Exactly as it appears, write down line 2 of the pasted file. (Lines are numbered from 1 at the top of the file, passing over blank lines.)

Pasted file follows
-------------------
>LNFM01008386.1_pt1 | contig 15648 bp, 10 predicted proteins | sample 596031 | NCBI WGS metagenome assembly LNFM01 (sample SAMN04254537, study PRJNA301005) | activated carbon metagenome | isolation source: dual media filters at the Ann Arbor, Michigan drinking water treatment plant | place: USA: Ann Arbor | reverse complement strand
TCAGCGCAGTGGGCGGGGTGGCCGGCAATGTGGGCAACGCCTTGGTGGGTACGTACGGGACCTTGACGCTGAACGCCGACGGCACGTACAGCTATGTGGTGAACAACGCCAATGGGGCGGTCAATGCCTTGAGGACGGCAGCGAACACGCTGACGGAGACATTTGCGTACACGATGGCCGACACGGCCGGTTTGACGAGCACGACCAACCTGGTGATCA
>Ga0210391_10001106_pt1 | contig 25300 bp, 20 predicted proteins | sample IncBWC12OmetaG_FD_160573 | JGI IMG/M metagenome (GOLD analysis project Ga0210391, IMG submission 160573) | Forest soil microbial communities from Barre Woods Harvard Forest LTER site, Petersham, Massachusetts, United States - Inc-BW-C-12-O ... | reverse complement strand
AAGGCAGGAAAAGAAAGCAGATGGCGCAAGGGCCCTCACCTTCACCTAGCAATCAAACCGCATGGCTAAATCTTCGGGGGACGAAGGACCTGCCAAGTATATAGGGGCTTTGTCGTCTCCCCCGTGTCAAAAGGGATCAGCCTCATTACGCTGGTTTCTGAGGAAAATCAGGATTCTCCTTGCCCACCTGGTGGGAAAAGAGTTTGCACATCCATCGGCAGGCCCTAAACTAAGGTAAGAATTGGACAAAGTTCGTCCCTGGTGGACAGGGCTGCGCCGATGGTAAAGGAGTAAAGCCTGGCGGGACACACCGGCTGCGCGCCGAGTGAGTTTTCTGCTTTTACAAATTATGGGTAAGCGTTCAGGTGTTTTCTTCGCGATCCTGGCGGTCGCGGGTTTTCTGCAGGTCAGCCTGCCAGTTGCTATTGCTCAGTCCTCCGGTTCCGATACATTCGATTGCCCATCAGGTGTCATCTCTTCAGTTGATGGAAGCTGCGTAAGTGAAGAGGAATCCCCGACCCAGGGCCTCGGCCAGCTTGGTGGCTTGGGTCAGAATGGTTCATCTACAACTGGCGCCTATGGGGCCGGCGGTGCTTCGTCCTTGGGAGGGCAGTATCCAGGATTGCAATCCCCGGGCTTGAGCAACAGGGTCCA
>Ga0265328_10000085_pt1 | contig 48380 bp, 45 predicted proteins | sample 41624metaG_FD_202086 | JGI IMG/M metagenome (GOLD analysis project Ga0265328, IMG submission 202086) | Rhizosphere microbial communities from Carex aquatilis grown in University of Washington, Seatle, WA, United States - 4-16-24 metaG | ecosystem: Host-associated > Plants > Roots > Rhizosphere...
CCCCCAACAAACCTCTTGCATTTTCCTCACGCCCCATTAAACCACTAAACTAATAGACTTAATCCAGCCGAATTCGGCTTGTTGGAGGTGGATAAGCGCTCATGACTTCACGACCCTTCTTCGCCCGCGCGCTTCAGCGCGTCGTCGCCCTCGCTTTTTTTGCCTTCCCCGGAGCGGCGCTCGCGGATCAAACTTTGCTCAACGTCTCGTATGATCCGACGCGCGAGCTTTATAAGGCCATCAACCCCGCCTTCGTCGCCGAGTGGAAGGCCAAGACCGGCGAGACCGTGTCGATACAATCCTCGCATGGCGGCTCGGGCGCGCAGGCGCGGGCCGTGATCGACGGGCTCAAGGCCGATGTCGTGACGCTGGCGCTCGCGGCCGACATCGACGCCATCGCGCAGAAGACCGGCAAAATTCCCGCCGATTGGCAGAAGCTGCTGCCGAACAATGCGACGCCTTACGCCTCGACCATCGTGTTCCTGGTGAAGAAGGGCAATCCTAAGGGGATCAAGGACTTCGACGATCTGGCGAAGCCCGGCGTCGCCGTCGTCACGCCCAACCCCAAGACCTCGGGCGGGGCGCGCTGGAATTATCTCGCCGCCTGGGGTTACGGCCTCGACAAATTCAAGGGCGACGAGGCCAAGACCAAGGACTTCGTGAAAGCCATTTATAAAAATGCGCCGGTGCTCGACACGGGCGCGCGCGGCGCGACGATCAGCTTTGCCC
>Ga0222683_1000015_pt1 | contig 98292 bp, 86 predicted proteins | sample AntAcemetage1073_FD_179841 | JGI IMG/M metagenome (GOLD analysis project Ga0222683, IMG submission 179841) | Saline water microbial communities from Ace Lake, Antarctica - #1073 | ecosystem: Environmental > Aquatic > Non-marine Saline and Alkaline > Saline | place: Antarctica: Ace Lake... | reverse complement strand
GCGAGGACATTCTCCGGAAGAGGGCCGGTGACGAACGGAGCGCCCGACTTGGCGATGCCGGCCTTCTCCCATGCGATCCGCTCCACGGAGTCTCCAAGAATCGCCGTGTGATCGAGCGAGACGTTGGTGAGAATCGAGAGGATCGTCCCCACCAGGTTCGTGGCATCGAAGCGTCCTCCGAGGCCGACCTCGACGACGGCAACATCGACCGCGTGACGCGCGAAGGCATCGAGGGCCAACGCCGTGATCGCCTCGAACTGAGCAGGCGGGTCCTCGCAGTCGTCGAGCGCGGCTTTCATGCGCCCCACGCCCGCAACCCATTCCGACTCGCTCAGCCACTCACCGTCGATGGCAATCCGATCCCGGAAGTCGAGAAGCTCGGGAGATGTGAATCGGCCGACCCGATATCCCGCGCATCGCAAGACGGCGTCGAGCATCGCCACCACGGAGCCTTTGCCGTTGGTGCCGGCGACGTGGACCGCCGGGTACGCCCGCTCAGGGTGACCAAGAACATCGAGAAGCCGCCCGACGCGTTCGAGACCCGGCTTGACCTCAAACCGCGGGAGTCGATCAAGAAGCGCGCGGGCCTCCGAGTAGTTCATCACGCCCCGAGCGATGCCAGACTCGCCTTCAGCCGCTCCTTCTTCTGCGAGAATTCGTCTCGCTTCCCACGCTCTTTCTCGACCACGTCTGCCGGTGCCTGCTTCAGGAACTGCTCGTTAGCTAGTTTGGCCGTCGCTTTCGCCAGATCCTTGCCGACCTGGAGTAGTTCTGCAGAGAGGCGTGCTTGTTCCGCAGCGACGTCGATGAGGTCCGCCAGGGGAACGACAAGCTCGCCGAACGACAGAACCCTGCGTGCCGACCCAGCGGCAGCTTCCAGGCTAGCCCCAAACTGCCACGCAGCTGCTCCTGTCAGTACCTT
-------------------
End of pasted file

TCAGCGCAGTGGGCGGGGTGGCCGGCAATGTGGGCAACGCCTTGGTGGGTACGTACGGGACCTTGACGCTGAACGCCGACGGCACGTACAGCTATGTGGTGAACAACGCCAATGGGGCGGTCAATGCCTTGAGGACGGCAGCGAACACGCTGACGGAGACATTTGCGTACACGATGGCCGACACGGCCGGTTTGACGAGCACGACCAACCTGGTGATCA